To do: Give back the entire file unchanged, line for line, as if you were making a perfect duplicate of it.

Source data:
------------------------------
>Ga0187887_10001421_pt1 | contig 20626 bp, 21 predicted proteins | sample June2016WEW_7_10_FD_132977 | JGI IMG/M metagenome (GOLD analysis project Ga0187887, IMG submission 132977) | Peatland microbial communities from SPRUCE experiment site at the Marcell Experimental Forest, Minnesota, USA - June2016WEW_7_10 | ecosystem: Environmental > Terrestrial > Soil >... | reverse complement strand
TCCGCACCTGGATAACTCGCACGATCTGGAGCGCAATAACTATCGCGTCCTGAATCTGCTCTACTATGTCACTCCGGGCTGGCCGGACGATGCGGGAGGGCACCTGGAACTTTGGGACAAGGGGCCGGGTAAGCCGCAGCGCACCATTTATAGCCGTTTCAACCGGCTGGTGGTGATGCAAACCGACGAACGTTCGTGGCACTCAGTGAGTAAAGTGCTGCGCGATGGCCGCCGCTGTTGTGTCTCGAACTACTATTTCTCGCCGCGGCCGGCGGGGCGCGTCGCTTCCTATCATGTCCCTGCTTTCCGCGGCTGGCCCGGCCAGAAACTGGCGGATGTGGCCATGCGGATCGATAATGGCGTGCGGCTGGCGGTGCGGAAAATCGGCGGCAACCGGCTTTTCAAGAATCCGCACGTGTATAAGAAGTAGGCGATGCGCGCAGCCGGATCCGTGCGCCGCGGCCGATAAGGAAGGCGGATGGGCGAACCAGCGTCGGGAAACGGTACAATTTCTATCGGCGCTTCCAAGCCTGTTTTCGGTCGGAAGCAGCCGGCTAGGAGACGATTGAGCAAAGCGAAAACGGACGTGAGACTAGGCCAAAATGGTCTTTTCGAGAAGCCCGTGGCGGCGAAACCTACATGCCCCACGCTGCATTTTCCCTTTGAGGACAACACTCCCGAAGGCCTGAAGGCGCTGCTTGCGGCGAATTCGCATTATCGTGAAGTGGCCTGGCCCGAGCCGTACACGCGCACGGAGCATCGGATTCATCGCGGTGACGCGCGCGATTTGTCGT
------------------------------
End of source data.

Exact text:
>Ga0187887_10001421_pt1 | contig 20626 bp, 21 predicted proteins | sample June2016WEW_7_10_FD_132977 | JGI IMG/M metagenome (GOLD analysis project Ga0187887, IMG submission 132977) | Peatland microbial communities from SPRUCE experiment site at the Marcell Experimental Forest, Minnesota, USA - June2016WEW_7_10 | ecosystem: Environmental > Terrestrial > Soil >... | reverse complement strand
TCCGCACCTGGATAACTCGCACGATCTGGAGCGCAATAACTATCGCGTCCTGAATCTGCTCTACTATGTCACTCCGGGCTGGCCGGACGATGCGGGAGGGCACCTGGAACTTTGGGACAAGGGGCCGGGTAAGCCGCAGCGCACCATTTATAGCCGTTTCAACCGGCTGGTGGTGATGCAAACCGACGAACGTTCGTGGCACTCAGTGAGTAAAGTGCTGCGCGATGGCCGCCGCTGTTGTGTCTCGAACTACTATTTCTCGCCGCGGCCGGCGGGGCGCGTCGCTTCCTATCATGTCCCTGCTTTCCGCGGCTGGCCCGGCCAGAAACTGGCGGATGTGGCCATGCGGATCGATAATGGCGTGCGGCTGGCGGTGCGGAAAATCGGCGGCAACCGGCTTTTCAAGAATCCGCACGTGTATAAGAAGTAGGCGATGCGCGCAGCCGGATCCGTGCGCCGCGGCCGATAAGGAAGGCGGATGGGCGAACCAGCGTCGGGAAACGGTACAATTTCTATCGGCGCTTCCAAGCCTGTTTTCGGTCGGAAGCAGCCGGCTAGGAGACGATTGAGCAAAGCGAAAACGGACGTGAGACTAGGCCAAAATGGTCTTTTCGAGAAGCCCGTGGCGGCGAAACCTACATGCCCCACGCTGCATTTTCCCTTTGAGGACAACACTCCCGAAGGCCTGAAGGCGCTGCTTGCGGCGAATTCGCATTATCGTGAAGTGGCCTGGCCCGAGCCGTACACGCGCACGGAGCATCGGATTCATCGCGGTGACGCGCGCGATTTGTCGT